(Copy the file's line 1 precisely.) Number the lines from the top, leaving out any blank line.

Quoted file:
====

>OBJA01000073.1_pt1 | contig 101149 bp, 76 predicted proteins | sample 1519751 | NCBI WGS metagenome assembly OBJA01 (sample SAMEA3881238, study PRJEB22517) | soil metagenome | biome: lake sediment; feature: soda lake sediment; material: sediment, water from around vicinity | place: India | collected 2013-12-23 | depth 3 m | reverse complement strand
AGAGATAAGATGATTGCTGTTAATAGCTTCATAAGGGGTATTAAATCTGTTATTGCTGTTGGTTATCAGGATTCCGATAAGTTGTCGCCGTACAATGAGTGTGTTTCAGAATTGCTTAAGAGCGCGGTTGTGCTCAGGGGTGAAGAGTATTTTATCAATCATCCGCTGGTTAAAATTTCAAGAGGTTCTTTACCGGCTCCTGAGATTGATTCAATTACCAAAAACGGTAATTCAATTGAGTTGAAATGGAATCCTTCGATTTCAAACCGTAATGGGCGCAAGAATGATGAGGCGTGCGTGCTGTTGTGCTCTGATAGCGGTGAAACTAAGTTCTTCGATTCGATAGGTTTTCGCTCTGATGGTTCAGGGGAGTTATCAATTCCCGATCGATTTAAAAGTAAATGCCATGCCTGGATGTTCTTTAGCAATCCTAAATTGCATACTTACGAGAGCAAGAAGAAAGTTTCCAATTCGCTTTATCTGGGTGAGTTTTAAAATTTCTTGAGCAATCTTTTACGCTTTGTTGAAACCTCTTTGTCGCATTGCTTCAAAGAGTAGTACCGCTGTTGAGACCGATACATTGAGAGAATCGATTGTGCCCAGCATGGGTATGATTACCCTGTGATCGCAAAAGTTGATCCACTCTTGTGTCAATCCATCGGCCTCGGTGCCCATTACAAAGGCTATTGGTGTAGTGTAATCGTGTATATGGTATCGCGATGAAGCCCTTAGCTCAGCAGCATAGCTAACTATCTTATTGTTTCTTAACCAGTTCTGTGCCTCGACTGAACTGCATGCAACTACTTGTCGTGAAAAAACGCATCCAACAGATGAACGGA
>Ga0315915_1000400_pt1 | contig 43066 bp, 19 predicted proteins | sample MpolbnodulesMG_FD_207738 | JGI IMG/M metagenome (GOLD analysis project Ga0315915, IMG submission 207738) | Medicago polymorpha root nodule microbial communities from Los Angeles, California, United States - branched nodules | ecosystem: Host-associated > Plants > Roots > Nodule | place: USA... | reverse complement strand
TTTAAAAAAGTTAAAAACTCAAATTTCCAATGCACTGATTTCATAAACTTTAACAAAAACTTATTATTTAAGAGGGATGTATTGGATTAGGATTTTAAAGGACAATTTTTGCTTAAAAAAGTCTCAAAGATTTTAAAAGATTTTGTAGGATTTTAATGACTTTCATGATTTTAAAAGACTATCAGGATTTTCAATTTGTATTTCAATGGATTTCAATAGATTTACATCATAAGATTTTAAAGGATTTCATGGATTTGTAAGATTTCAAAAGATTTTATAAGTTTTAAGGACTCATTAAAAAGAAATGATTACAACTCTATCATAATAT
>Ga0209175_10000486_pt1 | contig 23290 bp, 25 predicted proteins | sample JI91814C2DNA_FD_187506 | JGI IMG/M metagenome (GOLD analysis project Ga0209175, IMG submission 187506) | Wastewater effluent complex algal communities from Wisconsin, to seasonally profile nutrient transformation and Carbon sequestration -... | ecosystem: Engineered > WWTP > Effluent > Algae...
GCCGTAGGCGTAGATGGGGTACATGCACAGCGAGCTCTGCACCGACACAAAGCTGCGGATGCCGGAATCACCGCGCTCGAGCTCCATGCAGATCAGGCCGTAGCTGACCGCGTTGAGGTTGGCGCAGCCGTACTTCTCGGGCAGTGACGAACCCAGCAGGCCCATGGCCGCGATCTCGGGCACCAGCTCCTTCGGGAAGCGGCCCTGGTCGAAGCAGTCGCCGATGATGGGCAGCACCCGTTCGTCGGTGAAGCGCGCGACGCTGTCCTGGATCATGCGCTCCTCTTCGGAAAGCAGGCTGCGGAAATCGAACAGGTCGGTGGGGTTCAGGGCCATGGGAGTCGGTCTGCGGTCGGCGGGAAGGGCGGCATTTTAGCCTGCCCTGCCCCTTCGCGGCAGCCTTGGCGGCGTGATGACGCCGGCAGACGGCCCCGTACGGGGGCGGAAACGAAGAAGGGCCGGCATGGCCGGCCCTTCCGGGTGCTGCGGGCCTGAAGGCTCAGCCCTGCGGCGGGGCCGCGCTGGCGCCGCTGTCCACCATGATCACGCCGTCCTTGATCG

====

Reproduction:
>OBJA01000073.1_pt1 | contig 101149 bp, 76 predicted proteins | sample 1519751 | NCBI WGS metagenome assembly OBJA01 (sample SAMEA3881238, study PRJEB22517) | soil metagenome | biome: lake sediment; feature: soda lake sediment; material: sediment, water from around vicinity | place: India | collected 2013-12-23 | depth 3 m | reverse complement strand